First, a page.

Photo credit: Julian Hanford
Photo credit: Julian Hanford
A view from Dave Trott

A view from Dave Trott: It's all down to heuristics, guv

My dad had ten brothers and sisters.

Uncle Billy was the youngest.

During the war, Uncle Billy had been a marine.

When he came home, my grandad left him his window-cleaning business.

This consisted of a bike, a ladder and a book of names.

He cycled from job to job with the ladder on his shoulder.

But Uncle Billy was a natural entrepreneur.

He was also a workaholic.

He built that little window-cleaning business up into an office-cleaning company.

By the 70s, he had three offices (shop fronts) at the Elephant and Castle, and about 80 vans.

I was just starting out as a junior copywriter at BMP.

One day, I asked Uncle Billy how his business was doing.

He said the recession had been a real problem for him, but he’d found a way round it.

I asked him what he meant.

He said: "Well, we had everything looking nice: all the staff wearing nice uniforms, all the vans painted in matching colours.

"Logos on everything: uniforms, vans, letter-headed notepaper, business cards, the lot.

"The problem was, we looked a classy company and, in a recession, that’s not a good thing.

"All your clients are looking to cut costs.

"They began complaining about prices, checking every penny on every invoice, even shifting to cheaper companies.

"I had to do something fast.

"So I got rid of all the uniforms – I made everyone wear their own jeans and T-shirts so they looked scruffy.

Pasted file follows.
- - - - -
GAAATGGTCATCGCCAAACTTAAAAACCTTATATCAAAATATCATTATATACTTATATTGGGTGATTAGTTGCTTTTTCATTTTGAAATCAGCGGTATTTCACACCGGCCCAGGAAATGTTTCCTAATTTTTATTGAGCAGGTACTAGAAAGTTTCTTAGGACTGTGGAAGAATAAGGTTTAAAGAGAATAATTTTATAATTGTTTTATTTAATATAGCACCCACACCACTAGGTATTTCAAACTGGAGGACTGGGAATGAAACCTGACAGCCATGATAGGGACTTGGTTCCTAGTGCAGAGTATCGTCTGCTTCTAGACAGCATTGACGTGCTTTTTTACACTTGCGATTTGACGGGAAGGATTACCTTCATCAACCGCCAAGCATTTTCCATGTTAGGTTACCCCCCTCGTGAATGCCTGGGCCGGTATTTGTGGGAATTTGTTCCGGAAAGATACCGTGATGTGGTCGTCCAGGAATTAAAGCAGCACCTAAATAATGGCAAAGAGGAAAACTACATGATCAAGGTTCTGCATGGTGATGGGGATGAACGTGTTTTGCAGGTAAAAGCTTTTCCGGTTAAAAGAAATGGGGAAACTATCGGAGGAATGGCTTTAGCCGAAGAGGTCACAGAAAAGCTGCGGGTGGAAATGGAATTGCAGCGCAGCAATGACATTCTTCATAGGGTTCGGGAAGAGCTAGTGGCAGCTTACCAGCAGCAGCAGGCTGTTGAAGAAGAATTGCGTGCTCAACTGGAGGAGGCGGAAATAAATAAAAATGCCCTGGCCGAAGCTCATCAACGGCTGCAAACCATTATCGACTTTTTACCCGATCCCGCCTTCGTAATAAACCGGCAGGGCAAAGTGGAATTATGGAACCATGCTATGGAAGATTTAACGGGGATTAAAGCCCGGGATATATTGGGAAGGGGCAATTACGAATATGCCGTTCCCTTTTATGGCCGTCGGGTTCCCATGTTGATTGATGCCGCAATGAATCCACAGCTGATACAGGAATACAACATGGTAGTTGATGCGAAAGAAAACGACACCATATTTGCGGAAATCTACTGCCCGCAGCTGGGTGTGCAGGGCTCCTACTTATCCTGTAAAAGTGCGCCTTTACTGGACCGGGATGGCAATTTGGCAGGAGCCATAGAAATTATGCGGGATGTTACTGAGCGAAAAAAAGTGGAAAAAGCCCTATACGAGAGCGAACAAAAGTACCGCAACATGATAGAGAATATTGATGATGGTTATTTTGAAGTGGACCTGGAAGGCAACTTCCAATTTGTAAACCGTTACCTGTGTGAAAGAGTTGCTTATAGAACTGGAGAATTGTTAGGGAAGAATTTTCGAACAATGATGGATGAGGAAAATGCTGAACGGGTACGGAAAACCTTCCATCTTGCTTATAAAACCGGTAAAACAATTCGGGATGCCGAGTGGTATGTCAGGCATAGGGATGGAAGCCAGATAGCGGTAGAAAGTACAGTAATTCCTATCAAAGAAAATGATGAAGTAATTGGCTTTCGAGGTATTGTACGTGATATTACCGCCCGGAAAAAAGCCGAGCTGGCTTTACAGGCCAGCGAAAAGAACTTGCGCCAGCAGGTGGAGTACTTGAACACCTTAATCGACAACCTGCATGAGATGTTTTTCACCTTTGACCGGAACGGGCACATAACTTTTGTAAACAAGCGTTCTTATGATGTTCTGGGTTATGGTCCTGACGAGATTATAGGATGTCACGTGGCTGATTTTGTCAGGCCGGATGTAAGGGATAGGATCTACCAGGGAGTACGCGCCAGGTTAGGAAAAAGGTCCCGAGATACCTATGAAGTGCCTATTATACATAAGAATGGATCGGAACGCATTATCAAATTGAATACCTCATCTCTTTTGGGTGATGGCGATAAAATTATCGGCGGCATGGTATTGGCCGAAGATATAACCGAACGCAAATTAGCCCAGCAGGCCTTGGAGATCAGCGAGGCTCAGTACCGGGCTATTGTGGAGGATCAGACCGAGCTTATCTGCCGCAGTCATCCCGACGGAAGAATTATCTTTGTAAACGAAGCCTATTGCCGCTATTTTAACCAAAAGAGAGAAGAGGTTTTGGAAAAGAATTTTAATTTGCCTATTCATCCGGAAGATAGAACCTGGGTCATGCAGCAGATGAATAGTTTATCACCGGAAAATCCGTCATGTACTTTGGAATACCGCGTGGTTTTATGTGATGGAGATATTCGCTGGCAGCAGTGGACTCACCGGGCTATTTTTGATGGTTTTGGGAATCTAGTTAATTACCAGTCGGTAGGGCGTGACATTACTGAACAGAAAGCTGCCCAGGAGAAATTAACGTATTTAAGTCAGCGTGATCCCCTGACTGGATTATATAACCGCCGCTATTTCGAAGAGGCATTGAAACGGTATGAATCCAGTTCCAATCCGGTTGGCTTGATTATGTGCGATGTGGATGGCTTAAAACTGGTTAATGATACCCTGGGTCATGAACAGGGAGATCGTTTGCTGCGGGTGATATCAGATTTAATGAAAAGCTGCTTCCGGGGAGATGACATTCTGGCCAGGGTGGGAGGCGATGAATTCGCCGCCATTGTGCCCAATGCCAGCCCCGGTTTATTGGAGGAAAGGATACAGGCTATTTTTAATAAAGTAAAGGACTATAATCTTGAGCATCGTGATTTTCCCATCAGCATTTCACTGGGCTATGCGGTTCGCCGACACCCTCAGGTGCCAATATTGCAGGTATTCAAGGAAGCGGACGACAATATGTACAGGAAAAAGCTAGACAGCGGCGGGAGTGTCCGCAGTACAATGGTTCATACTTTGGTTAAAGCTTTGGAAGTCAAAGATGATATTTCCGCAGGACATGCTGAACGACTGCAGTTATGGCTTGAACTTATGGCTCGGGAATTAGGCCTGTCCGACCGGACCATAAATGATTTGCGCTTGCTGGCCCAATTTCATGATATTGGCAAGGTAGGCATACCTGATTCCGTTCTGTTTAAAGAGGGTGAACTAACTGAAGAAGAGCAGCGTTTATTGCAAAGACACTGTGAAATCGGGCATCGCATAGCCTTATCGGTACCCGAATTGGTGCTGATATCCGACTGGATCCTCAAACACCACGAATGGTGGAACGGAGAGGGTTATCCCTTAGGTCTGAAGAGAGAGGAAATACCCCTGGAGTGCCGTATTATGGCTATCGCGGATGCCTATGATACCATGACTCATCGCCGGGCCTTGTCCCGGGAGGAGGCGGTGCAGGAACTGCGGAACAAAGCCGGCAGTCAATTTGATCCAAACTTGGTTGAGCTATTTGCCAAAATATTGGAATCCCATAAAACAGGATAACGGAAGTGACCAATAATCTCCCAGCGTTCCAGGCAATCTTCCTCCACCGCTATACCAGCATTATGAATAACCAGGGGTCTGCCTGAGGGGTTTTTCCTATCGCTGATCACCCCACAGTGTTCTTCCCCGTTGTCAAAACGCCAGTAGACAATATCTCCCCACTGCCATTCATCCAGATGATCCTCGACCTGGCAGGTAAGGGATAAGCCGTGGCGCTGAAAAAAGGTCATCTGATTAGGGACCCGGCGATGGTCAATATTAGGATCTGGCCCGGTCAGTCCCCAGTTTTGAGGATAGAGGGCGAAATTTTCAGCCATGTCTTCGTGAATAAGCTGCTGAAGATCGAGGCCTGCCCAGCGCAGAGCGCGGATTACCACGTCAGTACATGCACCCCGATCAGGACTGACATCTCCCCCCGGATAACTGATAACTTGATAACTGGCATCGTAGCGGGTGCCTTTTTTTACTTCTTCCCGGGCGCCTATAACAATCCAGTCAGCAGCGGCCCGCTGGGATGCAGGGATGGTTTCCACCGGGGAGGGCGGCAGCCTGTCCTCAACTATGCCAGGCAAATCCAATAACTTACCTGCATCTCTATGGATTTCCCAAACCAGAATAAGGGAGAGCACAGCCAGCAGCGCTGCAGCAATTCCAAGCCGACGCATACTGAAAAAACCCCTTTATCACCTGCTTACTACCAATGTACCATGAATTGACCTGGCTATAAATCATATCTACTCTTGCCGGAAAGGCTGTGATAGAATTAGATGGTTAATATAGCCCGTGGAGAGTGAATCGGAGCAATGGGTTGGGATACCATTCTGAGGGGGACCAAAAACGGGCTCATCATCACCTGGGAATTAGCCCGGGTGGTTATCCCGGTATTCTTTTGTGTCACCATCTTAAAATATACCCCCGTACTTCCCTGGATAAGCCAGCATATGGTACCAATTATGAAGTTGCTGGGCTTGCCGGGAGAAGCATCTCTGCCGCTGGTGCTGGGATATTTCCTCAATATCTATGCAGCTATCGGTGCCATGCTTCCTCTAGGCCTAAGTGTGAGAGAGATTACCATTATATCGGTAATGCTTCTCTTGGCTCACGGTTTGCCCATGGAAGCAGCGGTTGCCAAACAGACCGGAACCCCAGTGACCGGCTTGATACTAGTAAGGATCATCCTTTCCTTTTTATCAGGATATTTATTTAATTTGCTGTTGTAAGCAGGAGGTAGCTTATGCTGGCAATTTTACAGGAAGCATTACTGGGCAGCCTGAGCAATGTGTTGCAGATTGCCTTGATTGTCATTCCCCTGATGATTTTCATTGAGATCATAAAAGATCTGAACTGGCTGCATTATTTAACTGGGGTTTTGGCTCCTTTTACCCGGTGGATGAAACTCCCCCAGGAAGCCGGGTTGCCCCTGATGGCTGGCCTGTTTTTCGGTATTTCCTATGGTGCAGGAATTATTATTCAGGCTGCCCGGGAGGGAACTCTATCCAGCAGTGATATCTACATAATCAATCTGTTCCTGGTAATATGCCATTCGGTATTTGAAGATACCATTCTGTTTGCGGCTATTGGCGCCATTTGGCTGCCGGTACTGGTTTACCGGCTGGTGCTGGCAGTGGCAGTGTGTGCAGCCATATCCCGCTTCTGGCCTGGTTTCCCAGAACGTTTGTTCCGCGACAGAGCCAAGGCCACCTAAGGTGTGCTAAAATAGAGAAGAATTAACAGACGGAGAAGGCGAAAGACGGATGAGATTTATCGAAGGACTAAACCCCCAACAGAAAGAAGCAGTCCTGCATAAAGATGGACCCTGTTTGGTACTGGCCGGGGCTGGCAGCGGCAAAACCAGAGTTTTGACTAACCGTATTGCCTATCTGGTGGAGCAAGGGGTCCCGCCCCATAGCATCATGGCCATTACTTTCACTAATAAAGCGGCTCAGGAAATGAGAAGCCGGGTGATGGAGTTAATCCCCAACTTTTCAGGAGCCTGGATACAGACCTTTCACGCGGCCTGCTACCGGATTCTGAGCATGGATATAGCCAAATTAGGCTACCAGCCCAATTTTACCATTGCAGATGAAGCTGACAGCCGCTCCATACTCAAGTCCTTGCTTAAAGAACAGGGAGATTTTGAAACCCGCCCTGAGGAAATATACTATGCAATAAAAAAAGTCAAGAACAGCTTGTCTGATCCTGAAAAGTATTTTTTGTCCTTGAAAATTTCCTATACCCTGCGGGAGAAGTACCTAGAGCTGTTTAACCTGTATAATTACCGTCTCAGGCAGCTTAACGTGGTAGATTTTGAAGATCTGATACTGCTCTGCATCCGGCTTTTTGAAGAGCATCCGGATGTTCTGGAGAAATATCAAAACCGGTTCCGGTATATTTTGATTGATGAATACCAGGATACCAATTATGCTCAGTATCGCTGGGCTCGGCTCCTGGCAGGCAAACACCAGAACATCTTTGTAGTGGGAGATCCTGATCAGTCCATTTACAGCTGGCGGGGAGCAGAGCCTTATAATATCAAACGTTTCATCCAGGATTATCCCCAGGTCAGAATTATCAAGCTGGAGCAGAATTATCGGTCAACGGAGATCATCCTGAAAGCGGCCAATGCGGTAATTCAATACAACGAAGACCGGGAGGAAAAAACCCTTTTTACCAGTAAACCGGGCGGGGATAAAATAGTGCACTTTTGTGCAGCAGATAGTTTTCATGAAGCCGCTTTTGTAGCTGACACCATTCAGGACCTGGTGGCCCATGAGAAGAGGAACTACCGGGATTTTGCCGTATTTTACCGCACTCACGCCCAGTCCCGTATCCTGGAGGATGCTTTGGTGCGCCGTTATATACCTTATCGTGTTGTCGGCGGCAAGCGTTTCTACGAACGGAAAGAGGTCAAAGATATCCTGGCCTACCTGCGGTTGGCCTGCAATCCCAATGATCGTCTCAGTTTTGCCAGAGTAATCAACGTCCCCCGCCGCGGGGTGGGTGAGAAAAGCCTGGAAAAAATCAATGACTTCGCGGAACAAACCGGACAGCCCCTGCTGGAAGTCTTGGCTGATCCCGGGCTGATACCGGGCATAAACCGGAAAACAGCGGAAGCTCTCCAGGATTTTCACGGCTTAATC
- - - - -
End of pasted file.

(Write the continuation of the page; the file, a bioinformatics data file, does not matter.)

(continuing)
"I painted all the vans different colours with no name on.

"I got rid of all the logos and letter-headed paper. We did all invoicing on plain paper.

"We looked rough as arseholes.

"I told the clients that, because of the recession, we’d had to cut costs to the bone. We couldn’t cut them any further.

"Everyone could see they weren’t paying for luxuries."

I asked Uncle Billy how it was working out.

He said: "Oh, it worked a treat. I kept all customers and I got lots of new ones. I even put the prices up and everyone paid without a murmur – no-one said a dicky bird. Best thing I ever done." 

Uncle Billy had never taken a marketing course.

So he’d never heard of Richard Thaler’s book Nudge.

Uncle Billy didn’t know he was utilising the cognitive bias of the framing effect. 

In fact, he didn’t know anything at all about the heuristics of behavioural economics.

But, like most ordinary people, Uncle Billy didn’t need a book to tell him how the human mind works.

To Uncle Billy, it was all just a bit of creative common sense.

Use your loaf, as he would have said.

Dave Trott is the author of Creative Mischief, Predatory Thinking and One Plus One Equals Three